Research ethics must still apply in disaster zones

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Locals wait for medical aid in Bangladesh after Cyclone Sidr Copyright: Cpl Peter R Miller, US Marine Corps

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Disaster research can help future interventions, but urgency should never excuse exploitation of survivors, says Athula Sumathipala.

Large scale disasters, such as the 2004 tsunami in the Indian Ocean and recent tropical cyclones in the Caribbean, have highlighted how human rights, ethical issues and social policies pose challenges to disaster research. This is particularly true as disasters widen the global divide and the disparities already existing within societies, especially in developing countries.

Research about people is crucial in the aftermath of disasters — but it should be contextual, and culturally and regionally appropriate.

Disasters, by their very nature, make individuals and social groups — especially children, women and impoverished communities — more vulnerable, be it in the developed or developing world. Exploiting or abusing disaster survivors for cheap or easy research should never be tolerated.

Rushed response risks exploitation

Because natural disasters are often sudden (like cyclones) research can sometimes start without proper scientific rigour or ethical consideration. Researchers may rush to collect data, without adequate planning.

This can lead to undue pressure to participate, particularly when research is combined with humanitarian aid or clinical care. Some survivors may not even realise they are taking part in research.

In my home country of Sri Lanka, for example, the 2004 tsunami was followed by a huge influx of foreign organisations and individuals offering humanitarian aid, including counselling. Some advocated compulsory counselling for survivors, though this runs against recommendations from the WHO and the Cochrane Collaboration — a not-for-profit organisation that provides information on the effects of health care.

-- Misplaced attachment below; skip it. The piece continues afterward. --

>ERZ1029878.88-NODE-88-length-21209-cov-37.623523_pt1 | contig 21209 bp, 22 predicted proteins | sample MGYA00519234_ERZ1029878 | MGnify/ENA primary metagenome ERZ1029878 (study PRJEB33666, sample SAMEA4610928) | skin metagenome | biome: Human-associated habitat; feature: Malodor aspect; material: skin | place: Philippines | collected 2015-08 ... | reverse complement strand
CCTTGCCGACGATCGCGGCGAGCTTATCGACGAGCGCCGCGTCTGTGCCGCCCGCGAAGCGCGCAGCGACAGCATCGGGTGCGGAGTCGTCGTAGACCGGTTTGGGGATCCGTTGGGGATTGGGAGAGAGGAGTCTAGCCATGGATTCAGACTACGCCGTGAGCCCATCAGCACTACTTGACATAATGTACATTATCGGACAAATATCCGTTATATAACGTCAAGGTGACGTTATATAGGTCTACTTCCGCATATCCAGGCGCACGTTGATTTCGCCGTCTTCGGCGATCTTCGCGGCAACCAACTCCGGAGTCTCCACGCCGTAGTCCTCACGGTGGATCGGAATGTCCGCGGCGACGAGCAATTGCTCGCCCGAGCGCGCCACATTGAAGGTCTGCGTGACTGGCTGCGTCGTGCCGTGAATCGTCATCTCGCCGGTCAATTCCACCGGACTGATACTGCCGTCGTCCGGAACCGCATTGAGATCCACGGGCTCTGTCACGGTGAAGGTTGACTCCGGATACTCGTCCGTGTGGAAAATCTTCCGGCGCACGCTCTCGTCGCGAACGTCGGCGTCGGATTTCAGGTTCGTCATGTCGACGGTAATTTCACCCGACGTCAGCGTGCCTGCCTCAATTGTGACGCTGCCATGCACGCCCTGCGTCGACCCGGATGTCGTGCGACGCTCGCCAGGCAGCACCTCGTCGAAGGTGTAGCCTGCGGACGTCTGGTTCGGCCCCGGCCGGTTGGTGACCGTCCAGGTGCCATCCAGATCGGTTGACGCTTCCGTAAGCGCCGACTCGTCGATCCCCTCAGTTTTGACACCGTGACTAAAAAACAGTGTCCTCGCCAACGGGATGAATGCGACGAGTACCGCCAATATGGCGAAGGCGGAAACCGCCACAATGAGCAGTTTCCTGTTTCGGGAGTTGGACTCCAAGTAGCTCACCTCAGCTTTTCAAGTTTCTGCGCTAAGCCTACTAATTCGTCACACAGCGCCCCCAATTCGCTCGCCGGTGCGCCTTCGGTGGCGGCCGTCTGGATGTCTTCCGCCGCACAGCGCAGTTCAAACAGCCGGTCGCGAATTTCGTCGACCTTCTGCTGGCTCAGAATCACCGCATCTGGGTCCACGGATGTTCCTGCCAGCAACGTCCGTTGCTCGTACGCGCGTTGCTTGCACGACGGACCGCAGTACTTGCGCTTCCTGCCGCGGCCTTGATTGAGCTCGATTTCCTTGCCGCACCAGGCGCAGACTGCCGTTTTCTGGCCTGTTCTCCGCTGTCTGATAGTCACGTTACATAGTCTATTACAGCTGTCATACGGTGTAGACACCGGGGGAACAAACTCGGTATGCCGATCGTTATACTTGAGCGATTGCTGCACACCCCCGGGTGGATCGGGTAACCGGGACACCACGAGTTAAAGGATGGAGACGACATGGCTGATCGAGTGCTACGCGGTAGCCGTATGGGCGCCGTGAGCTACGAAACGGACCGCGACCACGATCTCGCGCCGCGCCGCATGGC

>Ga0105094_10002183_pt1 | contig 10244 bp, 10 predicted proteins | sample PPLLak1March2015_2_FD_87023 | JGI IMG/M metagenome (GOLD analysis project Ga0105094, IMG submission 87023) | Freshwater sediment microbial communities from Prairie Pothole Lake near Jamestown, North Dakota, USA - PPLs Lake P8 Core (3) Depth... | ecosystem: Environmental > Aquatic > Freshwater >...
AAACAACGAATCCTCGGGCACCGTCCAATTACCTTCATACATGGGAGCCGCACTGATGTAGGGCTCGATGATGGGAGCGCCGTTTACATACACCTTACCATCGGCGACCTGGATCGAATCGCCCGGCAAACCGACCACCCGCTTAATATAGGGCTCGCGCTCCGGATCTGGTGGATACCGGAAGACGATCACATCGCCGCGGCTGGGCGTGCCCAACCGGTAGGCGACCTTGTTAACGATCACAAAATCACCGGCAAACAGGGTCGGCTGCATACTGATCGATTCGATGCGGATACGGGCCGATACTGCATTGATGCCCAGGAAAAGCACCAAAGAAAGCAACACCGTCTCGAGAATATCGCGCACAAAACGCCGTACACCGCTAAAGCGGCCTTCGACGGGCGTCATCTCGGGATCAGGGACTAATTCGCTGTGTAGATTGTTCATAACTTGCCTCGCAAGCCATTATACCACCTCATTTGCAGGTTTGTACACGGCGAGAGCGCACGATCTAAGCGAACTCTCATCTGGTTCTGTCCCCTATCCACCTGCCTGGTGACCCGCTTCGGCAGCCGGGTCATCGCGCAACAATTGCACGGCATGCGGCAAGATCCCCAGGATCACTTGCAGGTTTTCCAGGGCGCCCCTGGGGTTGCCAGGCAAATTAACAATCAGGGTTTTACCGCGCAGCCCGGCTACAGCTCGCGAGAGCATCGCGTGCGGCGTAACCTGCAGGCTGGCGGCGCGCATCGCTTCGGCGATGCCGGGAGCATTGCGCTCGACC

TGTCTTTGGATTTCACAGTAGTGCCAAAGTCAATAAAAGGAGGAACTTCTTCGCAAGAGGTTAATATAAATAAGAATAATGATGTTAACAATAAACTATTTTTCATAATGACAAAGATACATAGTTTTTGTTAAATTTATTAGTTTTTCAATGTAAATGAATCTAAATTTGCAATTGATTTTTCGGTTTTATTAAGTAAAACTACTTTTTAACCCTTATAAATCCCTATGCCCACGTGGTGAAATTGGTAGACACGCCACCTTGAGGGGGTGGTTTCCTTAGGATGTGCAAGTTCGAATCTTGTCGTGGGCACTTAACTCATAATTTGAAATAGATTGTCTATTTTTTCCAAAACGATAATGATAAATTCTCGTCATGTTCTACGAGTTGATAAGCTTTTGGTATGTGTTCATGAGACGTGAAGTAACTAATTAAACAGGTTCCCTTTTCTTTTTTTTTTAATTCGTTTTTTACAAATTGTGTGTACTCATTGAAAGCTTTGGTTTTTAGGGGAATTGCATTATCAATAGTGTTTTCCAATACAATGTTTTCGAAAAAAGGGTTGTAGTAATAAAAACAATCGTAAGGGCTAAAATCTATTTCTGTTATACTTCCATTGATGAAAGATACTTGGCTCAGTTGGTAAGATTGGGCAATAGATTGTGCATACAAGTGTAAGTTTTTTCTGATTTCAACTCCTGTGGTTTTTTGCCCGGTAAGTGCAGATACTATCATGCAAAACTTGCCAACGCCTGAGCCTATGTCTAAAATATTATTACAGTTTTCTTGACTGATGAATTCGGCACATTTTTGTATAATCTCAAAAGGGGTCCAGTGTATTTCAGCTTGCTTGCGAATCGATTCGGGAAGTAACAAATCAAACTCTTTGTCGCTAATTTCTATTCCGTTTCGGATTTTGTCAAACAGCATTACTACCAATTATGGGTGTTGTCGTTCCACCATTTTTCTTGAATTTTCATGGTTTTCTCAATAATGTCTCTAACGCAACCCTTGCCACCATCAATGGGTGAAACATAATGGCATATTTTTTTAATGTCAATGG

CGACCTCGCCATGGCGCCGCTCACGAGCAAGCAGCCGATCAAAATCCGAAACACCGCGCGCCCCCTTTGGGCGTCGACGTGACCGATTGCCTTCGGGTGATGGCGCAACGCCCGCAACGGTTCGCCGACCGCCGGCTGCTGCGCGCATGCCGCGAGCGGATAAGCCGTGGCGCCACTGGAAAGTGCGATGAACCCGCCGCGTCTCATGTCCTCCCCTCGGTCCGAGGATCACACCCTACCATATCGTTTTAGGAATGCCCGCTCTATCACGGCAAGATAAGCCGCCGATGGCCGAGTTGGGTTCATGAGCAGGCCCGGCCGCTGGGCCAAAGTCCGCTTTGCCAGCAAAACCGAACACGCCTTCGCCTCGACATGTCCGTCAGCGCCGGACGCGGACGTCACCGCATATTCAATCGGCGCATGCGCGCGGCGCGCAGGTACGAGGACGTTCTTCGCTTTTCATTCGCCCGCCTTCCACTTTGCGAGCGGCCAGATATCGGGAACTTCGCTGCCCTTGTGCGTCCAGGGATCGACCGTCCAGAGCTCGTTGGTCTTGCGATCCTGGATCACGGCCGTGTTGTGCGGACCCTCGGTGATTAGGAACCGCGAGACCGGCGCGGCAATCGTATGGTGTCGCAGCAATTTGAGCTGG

In parallel to these ‘services’, doctoral students from developed countries acquired data to finish their theses, harassed survivors with numerous questionnaires and even collected blood to research neurobiological stress markers. In the rush to provide assistance, a lack of familiarity with local customs caused cultural insensitivities. For example, many people would prefer to seek help from a temple rather than a therapist.

A better approach

But researchers and ethicists can work together to overcome such problems.

Researchers are in a strong position to promote and safeguard ethical standards — if they are truly convinced by and committed to them. They know what methods their research needs, and if they consider ethics as a part of research design, they can improve the quality of their results by incorporating higher ethical standards and appropriate safeguards.

Many researchers may not be familiar with broader ethical issues. But they can help ethicists identify specific issues in advance and work with them to clarify how these ethical problems can be overcome.

There is no doubt that research in disaster-affected areas is necessary. It can improve future disaster management and help mitigate the effects of these catastrophes. For example, studies have shown that ‘psychological debriefing’, intended as an early intervention after trauma, actually delays natural recovery and is counterproductive. More research is needed on disaster-related interventions.

But research in the aftermath of a disaster must consider the needs and priorities of the affected communities. And studies should be limited to research that cannot be conducted under non-disaster conditions. For example, a clinical drug trial for diabetes or asthma, which can be done under normal conditions, should not be done in disaster-affected populations.

International standards

To protect vulnerable survivors, a robust and ethical review of research involving them is needed, as well as closer monitoring.

An international framework should be developed by both agencies funding research and host countries to prevent unethical data collection and exploitation of disaster survivors. It should have stringent policies and guidelines that cover issues such as the type of research needed, how soon it should be done, local needs and priorities, and the complexities that arise in combining aid and clinical care with research.

We must pay particular attention to enhancing ethical standards for research during the aftermath of disasters such as cyclones. For example, approval of research by ethics review committees — both in the country where the research is being carried out and in the nation where external collaborators are based — should be strictly observed. Prior ethics review and approval can be given for areas subject to recurrent disasters to speed up the review process, although consulting with disaster-affected communities will still be needed before research can begin. Sticking to the basic principle of ‘freely given informed consent’ is crucial, as is avoiding undue inducements to participate in research projects.

Researchers and review committees must be more vigilant to ensure disaster-related research adheres to general ethical principles and that participants are protected.

Athula Sumathipala is a clinical researcher at the Institute of Psychiatry in Kings College London, United Kingdom and honorary director of the Institute of Research and Development in Sri Lanka.

This article is part of a Spotlight on Tropical cyclones in the Indian Ocean.